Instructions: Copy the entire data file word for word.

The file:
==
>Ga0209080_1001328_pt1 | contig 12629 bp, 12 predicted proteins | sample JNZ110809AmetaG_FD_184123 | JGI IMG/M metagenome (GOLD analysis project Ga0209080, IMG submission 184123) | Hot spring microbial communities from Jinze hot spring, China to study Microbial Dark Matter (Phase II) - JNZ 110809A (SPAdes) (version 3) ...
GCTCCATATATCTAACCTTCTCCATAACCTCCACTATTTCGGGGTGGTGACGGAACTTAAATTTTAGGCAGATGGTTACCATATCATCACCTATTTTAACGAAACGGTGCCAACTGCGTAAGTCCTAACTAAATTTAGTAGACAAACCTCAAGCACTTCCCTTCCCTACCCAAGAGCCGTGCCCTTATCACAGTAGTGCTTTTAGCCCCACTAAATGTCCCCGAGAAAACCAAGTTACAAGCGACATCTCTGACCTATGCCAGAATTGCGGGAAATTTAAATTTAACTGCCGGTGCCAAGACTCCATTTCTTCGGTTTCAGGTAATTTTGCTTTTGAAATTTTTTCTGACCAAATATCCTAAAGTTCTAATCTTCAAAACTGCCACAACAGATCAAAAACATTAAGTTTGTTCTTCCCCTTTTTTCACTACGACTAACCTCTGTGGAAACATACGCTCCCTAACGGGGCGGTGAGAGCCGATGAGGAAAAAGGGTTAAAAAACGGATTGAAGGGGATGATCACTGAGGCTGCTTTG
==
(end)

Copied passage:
>Ga0209080_1001328_pt1 | contig 12629 bp, 12 predicted proteins | sample JNZ110809AmetaG_FD_184123 | JGI IMG/M metagenome (GOLD analysis project Ga0209080, IMG submission 184123) | Hot spring microbial communities from Jinze hot spring, China to study Microbial Dark Matter (Phase II) - JNZ 110809A (SPAdes) (version 3) ...
GCTCCATATATCTAACCTTCTCCATAACCTCCACTATTTCGGGGTGGTGACGGAACTTAAATTTTAGGCAGATGGTTACCATATCATCACCTATTTTAACGAAACGGTGCCAACTGCGTAAGTCCTAACTAAATTTAGTAGACAAACCTCAAGCACTTCCCTTCCCTACCCAAGAGCCGTGCCCTTATCACAGTAGTGCTTTTAGCCCCACTAAATGTCCCCGAGAAAACCAAGTTACAAGCGACATCTCTGACCTATGCCAGAATTGCGGGAAATTTAAATTTAACTGCCGGTGCCAAGACTCCATTTCTTCGGTTTCAGGTAATTTTGCTTTTGAAATTTTTTCTGACCAAATATCCTAAAGTTCTAATCTTCAAAACTGCCACAACAGATCAAAAACATTAAGTTTGTTCTTCCCCTTTTTTCACTACGACTAACCTCTGTGGAAACATACGCTCCCTAACGGGGCGGTGAGAGCCGATGAGGAAAAAGGGTTAAAAAACGGATTGAAGGGGATGATCACTGAGGCTGCTTTG